They took to the streets in numbers. Tens of thousands of Poles demonstrated on Sunday 10 October to defend their country’s membership of the European Union (EU) after the decision, Friday, of the Polish Constitutional Court challenging the primacy of European law over national law.
This decision could mark a first step towards Poland’s exit from the EU. It is against this idea that the Poles came to demonstrate on Sunday, at the call of the leader of the opposition and former President of the European Council, Donald Tusk. He had called on his compatriots to parade for “Defend a European Poland”. “We have to save Poland, no one will do it for us”, he added on Twitter.
“Tens of thousands of people in Warsaw and in more than a hundred towns and villages in Poland came to protest against what this government is doing to our homeland”, he said Sunday to a huge crowd waving European blue flags in Warsaw.
“I am here because I fear that we are leaving the EU. It’s very important, especially for my granddaughter ”said Elzbieta Morawska, 64, who marched in the capital. “The UK has just left the EU, and it’s a tragedy. If Poland leaves now, it will also be a tragedy ”, estimated 20-year-old Aleksander Winiarski, who studies in England and is also demonstrating in Warsaw.
Tensions between Brussels and Warsaw
Poland and other Central and Eastern European countries joined the European Union in 2004, fifteen years after Lech Walesa’s trade union movement helped topple the Communist regime. Membership of the Union remains very popular, according to the polls, but relations between Warsaw and Brussels have become significantly strained since the populist Law and Justice (PiS) came to power in 2015.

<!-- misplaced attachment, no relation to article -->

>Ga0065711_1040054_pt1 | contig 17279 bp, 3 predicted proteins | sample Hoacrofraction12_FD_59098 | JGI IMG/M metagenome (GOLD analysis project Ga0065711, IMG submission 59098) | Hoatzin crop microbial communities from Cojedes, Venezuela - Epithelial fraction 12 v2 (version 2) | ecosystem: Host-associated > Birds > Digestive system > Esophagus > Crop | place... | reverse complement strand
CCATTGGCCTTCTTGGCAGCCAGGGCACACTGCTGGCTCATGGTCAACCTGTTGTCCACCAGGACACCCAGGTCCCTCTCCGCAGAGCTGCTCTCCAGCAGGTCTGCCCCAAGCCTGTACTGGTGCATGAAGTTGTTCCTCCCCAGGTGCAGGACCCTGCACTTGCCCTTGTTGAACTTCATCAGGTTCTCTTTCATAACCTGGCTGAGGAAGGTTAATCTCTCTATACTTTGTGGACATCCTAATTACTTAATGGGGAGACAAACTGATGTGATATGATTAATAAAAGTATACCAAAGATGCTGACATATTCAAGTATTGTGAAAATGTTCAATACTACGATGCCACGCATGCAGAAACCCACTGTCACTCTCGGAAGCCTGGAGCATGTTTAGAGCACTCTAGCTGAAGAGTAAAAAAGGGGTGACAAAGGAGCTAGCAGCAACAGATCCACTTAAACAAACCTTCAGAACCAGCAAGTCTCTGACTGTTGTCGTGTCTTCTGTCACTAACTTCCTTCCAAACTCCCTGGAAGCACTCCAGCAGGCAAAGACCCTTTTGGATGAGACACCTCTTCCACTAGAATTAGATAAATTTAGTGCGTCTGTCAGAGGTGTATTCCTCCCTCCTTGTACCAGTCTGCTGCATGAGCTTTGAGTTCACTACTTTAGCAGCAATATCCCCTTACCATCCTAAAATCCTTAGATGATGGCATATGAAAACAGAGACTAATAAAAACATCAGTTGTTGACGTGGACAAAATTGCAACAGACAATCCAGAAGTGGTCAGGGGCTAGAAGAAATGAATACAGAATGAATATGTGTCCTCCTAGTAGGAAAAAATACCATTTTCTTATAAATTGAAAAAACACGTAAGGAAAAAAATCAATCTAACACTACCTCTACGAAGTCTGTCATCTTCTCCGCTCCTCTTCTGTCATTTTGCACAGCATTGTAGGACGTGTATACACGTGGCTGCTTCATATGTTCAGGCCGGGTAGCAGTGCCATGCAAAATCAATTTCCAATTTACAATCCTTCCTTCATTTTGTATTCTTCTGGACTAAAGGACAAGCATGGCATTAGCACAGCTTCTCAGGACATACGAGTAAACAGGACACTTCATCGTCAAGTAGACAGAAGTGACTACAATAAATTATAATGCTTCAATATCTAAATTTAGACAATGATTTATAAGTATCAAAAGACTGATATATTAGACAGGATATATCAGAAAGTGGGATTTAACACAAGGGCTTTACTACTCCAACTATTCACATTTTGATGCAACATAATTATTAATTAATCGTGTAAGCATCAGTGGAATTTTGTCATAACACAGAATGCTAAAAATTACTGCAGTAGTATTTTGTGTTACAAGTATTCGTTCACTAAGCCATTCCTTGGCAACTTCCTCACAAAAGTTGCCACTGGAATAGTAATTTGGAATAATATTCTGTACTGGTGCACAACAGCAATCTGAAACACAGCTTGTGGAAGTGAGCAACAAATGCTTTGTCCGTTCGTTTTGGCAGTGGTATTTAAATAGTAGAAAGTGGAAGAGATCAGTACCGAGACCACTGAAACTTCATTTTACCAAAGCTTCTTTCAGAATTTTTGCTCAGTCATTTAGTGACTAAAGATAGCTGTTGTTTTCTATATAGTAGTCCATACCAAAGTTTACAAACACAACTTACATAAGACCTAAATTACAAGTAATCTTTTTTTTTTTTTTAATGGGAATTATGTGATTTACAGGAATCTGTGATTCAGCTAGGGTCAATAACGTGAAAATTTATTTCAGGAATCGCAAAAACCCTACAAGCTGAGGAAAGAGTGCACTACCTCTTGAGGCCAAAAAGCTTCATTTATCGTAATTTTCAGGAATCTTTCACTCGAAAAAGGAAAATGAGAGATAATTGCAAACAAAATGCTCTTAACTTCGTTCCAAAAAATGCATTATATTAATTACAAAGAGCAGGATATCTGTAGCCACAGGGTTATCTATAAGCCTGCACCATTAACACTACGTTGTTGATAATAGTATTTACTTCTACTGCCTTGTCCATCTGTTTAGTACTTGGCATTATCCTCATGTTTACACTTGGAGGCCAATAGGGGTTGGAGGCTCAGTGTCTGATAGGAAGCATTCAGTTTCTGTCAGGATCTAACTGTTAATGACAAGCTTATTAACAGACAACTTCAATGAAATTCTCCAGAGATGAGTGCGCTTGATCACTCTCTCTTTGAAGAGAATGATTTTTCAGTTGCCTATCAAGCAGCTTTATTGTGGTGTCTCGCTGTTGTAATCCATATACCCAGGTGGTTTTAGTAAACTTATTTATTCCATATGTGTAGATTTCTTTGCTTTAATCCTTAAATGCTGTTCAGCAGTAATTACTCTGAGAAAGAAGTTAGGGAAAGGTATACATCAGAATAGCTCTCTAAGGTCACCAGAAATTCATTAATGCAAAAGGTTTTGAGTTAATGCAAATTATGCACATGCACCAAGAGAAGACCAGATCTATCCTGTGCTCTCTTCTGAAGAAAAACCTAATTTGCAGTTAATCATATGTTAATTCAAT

The tensions relate in particular to the reforms of the judicial system wanted by the government, and which the EU considers are likely to undermine the independence of the judiciary and risk leading to a reduction in democratic freedoms.
In addition to its ruling on Friday, according to which several articles of the European treaties are “Incompatible” with the country’s Constitution, the Polish Constitutional Court, largely in favor of the current power, also asked the European institutions not to “Act beyond their skills” by interfering in the reforms of the Polish judicial system.
Brussels immediately reacted, through the voice of the President of the European Commission, Ursula von der Leyen: “Our treaties are very clear. All decisions of the Court of Justice of the EU are binding on all authorities in member states, including national courts. EU law takes precedence over national law, including constitutional provisions ”, she said, specifying that “This is what all EU member states have signed up to”.
Before the judgment was handed down, the EU had warned that the case could have ” consequences “ for the payment to Poland of European recovery funds in the context of the Covid-19 crisis.